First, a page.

Potential-induced degradation (PID) has been one of the critical reliability issues in solar photovoltaic (PV) industry last several years. There are several PID mechanisms, but most well-known failure mechanism is the junction shunting, called PID-s. Cell p-n junction is shunted by sodium ion migration from PV module glass, which is due to leakage current caused by high potential difference between solar cell and aluminum frame of the module. Various methods preventing or reducing PID-s have been developed and used by the PV industry; however, those methods can be applied only at the manufacturing plants. We present a method of suppressing or preventing PID by interrupting surface conductivity of the glass, which can be applied to the field installed PV modules. In our previous study, we chose flexible Corning Willow Glass strips with ionomer adhesive to interrupt the surface conductivity of one-cell PV modules and multi-cell commercial PV modules. By applying the flexible Corning Willow Glass strips on the glass surface close to the frame inner edges, we experimentally demonstrated that PID-s can be practically eliminated in the full size commercial modules. In the current study, we investigated the surface conductivity interrupting technique by applying hydrophobic materials (instead of Corning Willow Glass) on the glass surface close to the inner edges of the frame. The module without any hydrophobic material suffered with 29% of power loss after the PID stress test whereas the module with hydrophobic material suffered with only 15% of power loss after the PID stress test. The current investigation indicates that the PID degradation can be significantly reduced using the hydrophobic materials but not eliminated as observed with the flexible Corning Willow Glass.
The determinations of performance ratio (per IEC 61724 standard) and degradation rate (using slope of performance ratio over time) of photovoltaic (PV) modules in a power plant are computed based on the power (Pmax) temperature coefficient (TC) data of the unexposed modules or the exposed modules during the commissioning time of the plant. The temperature coefficient of Pmax is typically assumed to not change over the lifetime of the module in the field. Therefore, this study was carried out in an attempt to investigate the validity of this assumption and current practice. Several 18-19 years old field aged modules from four different manufacturers were tested for the baseline light I-V measurements and dark I-V measurements to determine the power temperature coefficient and series resistance for each module. Using the dark I-V and light I-V data, the series resistances (Rs) and shunt resistances (Rsh) were calculated in order to determine their impact on fill factor (FF) and hence on Pmax. The result of this work indicates a measurable drop in fill factor (FF) as the series resistance (Rs) increased which in turn increases the temperature coefficient of Pmax. This determination goes against the typical assumption that the temperature coefficient of (Pmax) for aged modules does not change over time. The outcome of this work has a significant implication on the performance ratio and degradation rate determinations based on the temperature coefficient of Pmax of new modules which is not an accurate practice for analyzing field aged modules.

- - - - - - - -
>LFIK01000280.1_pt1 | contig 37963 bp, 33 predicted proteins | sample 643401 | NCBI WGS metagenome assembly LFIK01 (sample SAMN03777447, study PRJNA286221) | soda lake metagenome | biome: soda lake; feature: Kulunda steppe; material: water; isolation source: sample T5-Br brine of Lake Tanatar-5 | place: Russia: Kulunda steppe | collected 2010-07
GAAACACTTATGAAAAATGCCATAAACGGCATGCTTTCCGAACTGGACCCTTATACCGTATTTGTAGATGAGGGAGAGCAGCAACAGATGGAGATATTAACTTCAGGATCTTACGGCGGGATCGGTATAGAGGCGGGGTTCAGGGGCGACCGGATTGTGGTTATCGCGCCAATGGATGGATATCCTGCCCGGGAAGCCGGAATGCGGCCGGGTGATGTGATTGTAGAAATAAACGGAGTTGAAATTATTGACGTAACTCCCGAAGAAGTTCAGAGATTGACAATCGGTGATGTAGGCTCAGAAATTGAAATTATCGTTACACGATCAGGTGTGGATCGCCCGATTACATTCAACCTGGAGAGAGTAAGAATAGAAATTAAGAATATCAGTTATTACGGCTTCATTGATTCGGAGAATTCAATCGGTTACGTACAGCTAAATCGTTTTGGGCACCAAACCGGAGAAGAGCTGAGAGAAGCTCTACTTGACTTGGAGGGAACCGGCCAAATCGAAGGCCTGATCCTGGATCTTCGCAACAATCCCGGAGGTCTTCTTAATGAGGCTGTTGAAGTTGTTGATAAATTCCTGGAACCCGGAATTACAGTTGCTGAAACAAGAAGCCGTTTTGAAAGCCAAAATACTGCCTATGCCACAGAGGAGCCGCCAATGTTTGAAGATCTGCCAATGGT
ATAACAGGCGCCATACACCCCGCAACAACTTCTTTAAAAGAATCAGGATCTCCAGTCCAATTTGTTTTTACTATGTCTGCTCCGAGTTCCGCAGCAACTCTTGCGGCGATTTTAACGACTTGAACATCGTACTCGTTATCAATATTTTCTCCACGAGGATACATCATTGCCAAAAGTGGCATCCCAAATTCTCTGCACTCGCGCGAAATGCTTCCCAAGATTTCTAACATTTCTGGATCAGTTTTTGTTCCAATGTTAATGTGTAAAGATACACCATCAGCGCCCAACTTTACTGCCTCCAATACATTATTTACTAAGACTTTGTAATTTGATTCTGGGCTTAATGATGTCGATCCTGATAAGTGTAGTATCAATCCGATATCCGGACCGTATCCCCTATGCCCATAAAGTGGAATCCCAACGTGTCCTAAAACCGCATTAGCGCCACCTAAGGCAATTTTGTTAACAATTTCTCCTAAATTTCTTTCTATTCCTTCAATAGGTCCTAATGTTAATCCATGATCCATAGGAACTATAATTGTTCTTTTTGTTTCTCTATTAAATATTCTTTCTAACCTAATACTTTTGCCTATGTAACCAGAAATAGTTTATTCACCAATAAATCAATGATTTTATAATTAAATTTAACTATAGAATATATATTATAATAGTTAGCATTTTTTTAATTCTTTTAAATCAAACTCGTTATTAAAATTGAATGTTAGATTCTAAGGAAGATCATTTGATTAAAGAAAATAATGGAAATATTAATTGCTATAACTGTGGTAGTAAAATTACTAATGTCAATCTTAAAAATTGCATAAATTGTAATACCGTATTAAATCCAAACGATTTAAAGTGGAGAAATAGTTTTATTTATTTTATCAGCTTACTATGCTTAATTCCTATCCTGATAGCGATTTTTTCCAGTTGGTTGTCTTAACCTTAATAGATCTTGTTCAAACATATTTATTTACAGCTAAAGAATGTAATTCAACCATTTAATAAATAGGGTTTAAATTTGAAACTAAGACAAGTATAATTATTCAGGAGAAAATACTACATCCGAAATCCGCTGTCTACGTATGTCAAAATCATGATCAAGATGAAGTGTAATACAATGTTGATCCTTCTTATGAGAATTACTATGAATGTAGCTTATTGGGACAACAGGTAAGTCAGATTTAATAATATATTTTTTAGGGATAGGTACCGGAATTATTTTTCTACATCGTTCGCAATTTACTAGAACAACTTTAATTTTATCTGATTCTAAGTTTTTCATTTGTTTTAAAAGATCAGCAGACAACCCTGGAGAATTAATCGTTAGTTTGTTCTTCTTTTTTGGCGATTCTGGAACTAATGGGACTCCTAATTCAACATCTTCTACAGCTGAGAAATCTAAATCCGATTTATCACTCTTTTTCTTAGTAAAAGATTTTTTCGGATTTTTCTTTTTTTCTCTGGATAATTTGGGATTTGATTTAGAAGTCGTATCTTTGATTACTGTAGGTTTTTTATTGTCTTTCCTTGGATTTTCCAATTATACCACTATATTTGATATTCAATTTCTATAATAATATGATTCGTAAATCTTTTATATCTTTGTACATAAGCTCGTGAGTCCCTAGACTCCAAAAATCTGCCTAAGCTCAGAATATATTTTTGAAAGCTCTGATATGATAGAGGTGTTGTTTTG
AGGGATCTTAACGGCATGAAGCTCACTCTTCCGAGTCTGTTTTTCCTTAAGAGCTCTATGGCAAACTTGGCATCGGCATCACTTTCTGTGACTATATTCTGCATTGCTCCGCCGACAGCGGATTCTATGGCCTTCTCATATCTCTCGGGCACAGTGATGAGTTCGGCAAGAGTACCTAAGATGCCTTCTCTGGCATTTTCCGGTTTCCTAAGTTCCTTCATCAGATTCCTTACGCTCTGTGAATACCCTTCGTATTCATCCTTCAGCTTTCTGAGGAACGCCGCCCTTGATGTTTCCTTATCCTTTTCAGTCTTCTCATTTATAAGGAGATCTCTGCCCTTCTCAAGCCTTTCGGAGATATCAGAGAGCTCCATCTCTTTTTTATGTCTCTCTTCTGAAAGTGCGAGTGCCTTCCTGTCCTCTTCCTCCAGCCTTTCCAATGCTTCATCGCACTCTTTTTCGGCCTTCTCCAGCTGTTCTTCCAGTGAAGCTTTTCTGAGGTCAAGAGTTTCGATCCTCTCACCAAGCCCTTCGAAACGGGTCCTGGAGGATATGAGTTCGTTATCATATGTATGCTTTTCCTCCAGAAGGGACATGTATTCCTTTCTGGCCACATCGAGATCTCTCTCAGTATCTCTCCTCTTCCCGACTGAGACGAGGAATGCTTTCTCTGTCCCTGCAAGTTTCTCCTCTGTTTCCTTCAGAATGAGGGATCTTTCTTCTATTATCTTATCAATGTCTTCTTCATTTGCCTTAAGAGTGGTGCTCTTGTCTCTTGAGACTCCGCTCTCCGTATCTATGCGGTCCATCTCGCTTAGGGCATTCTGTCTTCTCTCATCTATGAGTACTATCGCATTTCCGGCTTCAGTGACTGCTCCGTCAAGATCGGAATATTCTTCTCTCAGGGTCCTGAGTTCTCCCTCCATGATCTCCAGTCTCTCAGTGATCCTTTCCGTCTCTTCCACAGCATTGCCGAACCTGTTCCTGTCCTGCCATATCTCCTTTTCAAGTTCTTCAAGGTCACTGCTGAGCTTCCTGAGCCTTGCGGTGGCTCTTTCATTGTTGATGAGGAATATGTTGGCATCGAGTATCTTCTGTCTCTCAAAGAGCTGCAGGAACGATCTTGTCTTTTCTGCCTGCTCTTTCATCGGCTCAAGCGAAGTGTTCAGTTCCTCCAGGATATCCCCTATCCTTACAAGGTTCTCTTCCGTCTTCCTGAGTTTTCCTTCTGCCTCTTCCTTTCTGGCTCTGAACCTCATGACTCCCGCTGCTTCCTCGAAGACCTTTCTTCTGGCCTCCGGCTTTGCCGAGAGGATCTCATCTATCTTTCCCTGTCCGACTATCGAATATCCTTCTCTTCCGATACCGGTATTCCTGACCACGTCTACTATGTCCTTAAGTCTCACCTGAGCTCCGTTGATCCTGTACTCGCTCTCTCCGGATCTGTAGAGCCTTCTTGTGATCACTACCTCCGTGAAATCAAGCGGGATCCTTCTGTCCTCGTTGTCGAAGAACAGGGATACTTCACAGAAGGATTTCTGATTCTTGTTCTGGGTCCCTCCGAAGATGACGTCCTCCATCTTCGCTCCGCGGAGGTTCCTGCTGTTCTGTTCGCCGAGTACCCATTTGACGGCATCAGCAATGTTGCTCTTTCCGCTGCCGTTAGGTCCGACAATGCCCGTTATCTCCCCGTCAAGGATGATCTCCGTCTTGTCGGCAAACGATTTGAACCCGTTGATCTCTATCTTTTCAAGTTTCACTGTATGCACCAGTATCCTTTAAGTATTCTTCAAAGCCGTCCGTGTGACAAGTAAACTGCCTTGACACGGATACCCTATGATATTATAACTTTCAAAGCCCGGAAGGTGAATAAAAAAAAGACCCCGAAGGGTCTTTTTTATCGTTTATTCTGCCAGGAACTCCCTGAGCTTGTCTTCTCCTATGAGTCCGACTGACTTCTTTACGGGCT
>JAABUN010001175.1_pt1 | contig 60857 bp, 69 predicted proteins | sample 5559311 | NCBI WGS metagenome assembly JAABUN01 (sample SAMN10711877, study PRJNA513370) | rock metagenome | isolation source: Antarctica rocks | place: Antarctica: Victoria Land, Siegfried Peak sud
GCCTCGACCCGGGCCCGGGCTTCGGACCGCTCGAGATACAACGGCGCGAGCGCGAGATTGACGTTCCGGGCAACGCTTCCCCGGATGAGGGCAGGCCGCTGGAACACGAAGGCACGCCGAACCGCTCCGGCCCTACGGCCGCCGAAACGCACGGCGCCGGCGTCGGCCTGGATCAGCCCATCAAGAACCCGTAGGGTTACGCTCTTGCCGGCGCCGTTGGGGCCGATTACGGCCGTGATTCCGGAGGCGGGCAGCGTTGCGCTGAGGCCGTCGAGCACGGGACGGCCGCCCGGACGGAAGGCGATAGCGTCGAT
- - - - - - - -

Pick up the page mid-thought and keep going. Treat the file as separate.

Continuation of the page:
Potential-induced degradation (PID) is known to have a very severe effect on the reliability of PV modules. PID is caused due to the leakage of current from the cell circuit to the grounded frame under humid conditions of high voltage photovoltaic (PV) systems. There are multiple paths for the current leakage. The most dominant leakage path is from the cell to the frame through encapsulant, glass bulk and glass surface. This dominant path can be prevented by interrupting the electrical conductivity at the glass surface. In our previous works related to this topic, we demonstrated the effectiveness of glass surface conductivity interruption technique using one-cell PV coupons. In this work, we demonstrate the effectiveness of this technique using a full size commercial module susceptible to PID. The interruption of surface conductivity of the commercial module was achieved by attaching a narrow, thin flexible glass strips, from Corning, called Willow Glass on the glass surface along the inner edges of the frame. The flexible glass strip was attached to the module glass surface by heating the glass strip with an ionomer adhesive underneath using a handheld heat gun. The PID stress test was performed at 60°C and 85% RH for 96 hours at −600 V. Pre- and post-PID characterizations including I-V and electroluminescence were carried out to determine the performance loss and affected cell areas. This work demonstrates that the PID issue can be effectively addressed by using this current interruption technique. An important benefit of this approach is that this interruption technique can be applied after manufacturing the modules and after installing the modules in the field as well.
The transmission level of the incident light on the photovoltaic (PV) modules depends on the angle of incidence (AOI)
and air/superstrate interface. The AOI dependence for the air/glass interface has already been well established. When the
glass superstrate is covered by a soil/dust layer, the air/glass interface is altered and thereby changes the AOI dependence
to air/soil/glass interface. In this work, PV modules retrieved from the field that had different dust densities have been
measured for the dependence of the AOI curves on the dust gravimetric densities. It was determined that the AOI curve
is inversely related to the soil density. The critical AOI for the air/glass interface is about 57° and it shifts dramatically as
the soil gravimetric density (g/m2) increases. The measured AOI curves were then fitted and validated with the
analytical/empirical models reported in the literature.